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North Kingstown School Committee addresses latest report about former coach Aaron Thomas

Angry residents demanded to know why the public was not told when Thomas was terminated, why school officials took so long to report him to the state Department of Education, and how the committee will hold current or retired officials accountable

A woman holds a protest sign referencing the allegations against former North Kingstown basketball coach Aaron Thomas during a North Kingstown school committee meeting at North Kingstown High School in North Kingstown, Rhode Island on November 16, 2021.Matthew Healey for The Boston Globe

NORTH KINGSTOWN, R.I. — A week after a damning investigative report found school officials had turned a blind eye to high school basketball coach Aaron Thomas and his “naked fat tests” of teen boys, the School Committee pleaded for patience Tuesday as they decided how to move forward.

The superintendent and the assistant superintendent, who’d both been criticized for their slow reactions, have both abruptly resigned. The district’s chief operations officer moved up her retirement to June 30.

And now, public scrutiny is now on the school committee.

Some residents at Tuesday’s meeting accused them of failing to take action against the school officials who failed to take action against Thomas. Why wasn’t the public told about the allegations against Thomas and that he was terminated? Why did it take so long for school officials to report him to the state Department of Education? What will the committee do about the current or retired officials who should be held accountable?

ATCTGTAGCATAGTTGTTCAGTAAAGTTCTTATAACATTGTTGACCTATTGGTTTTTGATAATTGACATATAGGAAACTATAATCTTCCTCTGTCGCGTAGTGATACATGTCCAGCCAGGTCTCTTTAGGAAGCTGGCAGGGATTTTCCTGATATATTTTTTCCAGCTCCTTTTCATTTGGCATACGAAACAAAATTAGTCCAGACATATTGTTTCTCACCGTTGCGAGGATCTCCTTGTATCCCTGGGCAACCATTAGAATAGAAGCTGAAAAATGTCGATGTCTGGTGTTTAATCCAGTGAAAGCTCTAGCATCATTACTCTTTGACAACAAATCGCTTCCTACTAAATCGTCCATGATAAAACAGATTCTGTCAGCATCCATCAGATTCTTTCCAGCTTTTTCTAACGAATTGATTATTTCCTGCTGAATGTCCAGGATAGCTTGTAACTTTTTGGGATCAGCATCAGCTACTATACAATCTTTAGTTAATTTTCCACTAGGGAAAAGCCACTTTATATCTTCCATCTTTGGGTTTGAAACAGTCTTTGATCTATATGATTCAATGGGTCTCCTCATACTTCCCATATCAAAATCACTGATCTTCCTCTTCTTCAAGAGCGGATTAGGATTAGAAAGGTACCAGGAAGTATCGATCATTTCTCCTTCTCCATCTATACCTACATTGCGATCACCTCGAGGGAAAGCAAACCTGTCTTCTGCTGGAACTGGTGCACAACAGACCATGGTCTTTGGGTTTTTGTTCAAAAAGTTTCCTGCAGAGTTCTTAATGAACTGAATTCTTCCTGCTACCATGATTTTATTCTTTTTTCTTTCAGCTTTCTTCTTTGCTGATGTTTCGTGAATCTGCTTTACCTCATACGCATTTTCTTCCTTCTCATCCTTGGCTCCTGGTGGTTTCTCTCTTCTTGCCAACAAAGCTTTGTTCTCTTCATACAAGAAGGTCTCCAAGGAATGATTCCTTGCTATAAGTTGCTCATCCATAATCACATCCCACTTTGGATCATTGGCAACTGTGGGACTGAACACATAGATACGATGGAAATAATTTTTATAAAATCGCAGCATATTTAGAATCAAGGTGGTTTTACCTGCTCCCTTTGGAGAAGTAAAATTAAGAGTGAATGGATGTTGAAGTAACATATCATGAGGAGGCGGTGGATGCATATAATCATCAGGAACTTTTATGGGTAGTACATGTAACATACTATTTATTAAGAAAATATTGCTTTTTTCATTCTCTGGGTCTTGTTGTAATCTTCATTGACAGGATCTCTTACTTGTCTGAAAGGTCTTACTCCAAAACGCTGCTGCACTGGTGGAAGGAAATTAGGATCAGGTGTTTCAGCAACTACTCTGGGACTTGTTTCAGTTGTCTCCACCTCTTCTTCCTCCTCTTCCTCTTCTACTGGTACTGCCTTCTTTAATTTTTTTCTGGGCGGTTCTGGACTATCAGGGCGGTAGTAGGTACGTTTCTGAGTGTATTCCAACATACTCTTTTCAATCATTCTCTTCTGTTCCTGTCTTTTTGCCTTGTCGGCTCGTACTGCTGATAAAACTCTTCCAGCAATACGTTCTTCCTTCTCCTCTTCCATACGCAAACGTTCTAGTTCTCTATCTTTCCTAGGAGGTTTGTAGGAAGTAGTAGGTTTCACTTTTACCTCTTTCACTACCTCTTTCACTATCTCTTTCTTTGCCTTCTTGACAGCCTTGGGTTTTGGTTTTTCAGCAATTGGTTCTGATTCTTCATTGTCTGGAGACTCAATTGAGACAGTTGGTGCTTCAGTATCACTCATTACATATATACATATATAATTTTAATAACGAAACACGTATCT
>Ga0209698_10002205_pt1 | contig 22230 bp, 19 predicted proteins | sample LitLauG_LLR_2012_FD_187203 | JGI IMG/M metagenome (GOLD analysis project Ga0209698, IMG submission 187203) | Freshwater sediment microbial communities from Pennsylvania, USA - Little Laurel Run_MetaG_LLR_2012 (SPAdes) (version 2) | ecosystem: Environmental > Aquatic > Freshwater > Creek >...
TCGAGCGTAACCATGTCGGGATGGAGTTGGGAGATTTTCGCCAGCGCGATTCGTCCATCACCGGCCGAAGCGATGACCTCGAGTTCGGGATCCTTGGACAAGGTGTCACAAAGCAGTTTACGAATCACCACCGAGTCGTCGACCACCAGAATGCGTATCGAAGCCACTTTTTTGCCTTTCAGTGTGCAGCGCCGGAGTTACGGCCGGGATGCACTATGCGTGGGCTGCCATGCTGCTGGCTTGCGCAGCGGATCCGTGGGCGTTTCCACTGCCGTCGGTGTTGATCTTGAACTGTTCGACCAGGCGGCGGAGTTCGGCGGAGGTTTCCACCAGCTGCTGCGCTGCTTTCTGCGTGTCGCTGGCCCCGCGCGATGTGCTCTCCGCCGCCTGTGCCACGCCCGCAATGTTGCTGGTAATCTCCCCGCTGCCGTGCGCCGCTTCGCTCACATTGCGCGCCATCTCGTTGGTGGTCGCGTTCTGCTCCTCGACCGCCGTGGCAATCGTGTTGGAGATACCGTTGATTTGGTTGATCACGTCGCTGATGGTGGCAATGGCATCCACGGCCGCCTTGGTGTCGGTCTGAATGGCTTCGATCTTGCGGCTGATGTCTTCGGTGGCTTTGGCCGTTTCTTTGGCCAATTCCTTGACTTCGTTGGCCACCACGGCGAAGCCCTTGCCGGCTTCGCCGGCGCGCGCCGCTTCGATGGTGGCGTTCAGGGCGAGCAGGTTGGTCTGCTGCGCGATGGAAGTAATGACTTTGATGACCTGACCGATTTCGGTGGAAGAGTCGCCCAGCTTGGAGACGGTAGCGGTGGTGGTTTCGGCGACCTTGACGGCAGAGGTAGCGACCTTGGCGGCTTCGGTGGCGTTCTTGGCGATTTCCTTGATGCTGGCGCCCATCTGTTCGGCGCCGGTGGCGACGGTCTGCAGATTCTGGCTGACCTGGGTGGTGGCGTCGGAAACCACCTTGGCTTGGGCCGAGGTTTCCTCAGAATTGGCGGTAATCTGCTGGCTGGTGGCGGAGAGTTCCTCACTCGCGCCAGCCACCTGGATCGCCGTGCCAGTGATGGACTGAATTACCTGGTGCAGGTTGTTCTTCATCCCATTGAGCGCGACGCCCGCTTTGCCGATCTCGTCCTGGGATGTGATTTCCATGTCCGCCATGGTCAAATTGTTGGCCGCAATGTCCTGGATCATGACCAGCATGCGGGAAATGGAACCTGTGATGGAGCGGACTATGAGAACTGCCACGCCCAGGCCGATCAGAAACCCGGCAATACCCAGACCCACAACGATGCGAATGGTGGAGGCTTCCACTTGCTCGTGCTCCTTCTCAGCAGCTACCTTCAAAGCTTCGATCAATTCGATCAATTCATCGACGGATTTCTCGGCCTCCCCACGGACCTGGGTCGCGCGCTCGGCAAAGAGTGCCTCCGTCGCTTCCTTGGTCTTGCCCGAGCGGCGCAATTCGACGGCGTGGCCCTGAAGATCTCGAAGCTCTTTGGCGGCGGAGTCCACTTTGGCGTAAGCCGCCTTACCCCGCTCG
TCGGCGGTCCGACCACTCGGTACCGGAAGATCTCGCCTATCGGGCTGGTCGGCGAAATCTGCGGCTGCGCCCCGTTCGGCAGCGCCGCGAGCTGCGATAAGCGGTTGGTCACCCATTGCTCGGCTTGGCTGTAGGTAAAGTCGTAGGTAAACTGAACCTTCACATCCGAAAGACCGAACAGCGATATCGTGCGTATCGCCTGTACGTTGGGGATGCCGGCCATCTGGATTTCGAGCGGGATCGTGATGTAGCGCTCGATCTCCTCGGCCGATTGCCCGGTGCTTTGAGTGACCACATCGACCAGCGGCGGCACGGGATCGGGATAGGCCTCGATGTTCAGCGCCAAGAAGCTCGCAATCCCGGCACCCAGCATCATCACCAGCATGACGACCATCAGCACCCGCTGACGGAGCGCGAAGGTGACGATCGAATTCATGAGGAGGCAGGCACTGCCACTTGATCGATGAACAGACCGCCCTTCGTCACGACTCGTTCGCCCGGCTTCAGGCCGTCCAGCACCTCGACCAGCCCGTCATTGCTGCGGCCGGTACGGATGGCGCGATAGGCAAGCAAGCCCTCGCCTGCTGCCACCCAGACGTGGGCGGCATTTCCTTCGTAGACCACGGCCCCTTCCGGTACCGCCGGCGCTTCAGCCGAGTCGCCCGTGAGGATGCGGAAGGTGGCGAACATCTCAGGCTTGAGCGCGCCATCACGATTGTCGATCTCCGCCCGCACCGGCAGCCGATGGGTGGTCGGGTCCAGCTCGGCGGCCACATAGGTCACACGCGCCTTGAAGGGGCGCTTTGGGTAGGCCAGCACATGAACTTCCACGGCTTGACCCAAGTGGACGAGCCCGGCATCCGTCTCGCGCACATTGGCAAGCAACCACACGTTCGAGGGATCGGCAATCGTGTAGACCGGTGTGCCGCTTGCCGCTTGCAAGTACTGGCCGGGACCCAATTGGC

“Are you going to hold yourself accountable, or are we going to have to wait until you are forced under oath to tell the truth?” asked North Kingstown resident Megan Reilly.


The School Committee responded with a statement about the “uniquely challenging time” that didn’t directly answer the questions from attendees. Instead, the statement detailed the process to discipline or fire any administrator or teacher, and how that requires a full evidentiary hearing.

“The purpose of the [investigative] report was to gather evidence to present at such a possible hearing so that we could act. We needed to be able to establish and proof facts that will stand up in court,” vice chairwoman Lisa Hildebrand said, reading the statement aloud. “Any such action prior to this would’ve been speculative, premature and likely subject to legal action. Unfortunately, due to the timing, sometimes we do not have the ability to take all of those steps and an employee decides to resign.”


Hildebrand said there were “no deals” with any of the employees who left.

“We cannot force someone to work or refuse to accept their resignation. An employee can terminate an employment contract at any time,” Hildebrand said. “We understand that the process is frustrating. There are procedures that must be followed. If they’re not, the employee will prevail in a suit against this district, possibly get their job back and potentially significant monetary damages as well. Also understand that you are angry. We are too, but we must follow the law.”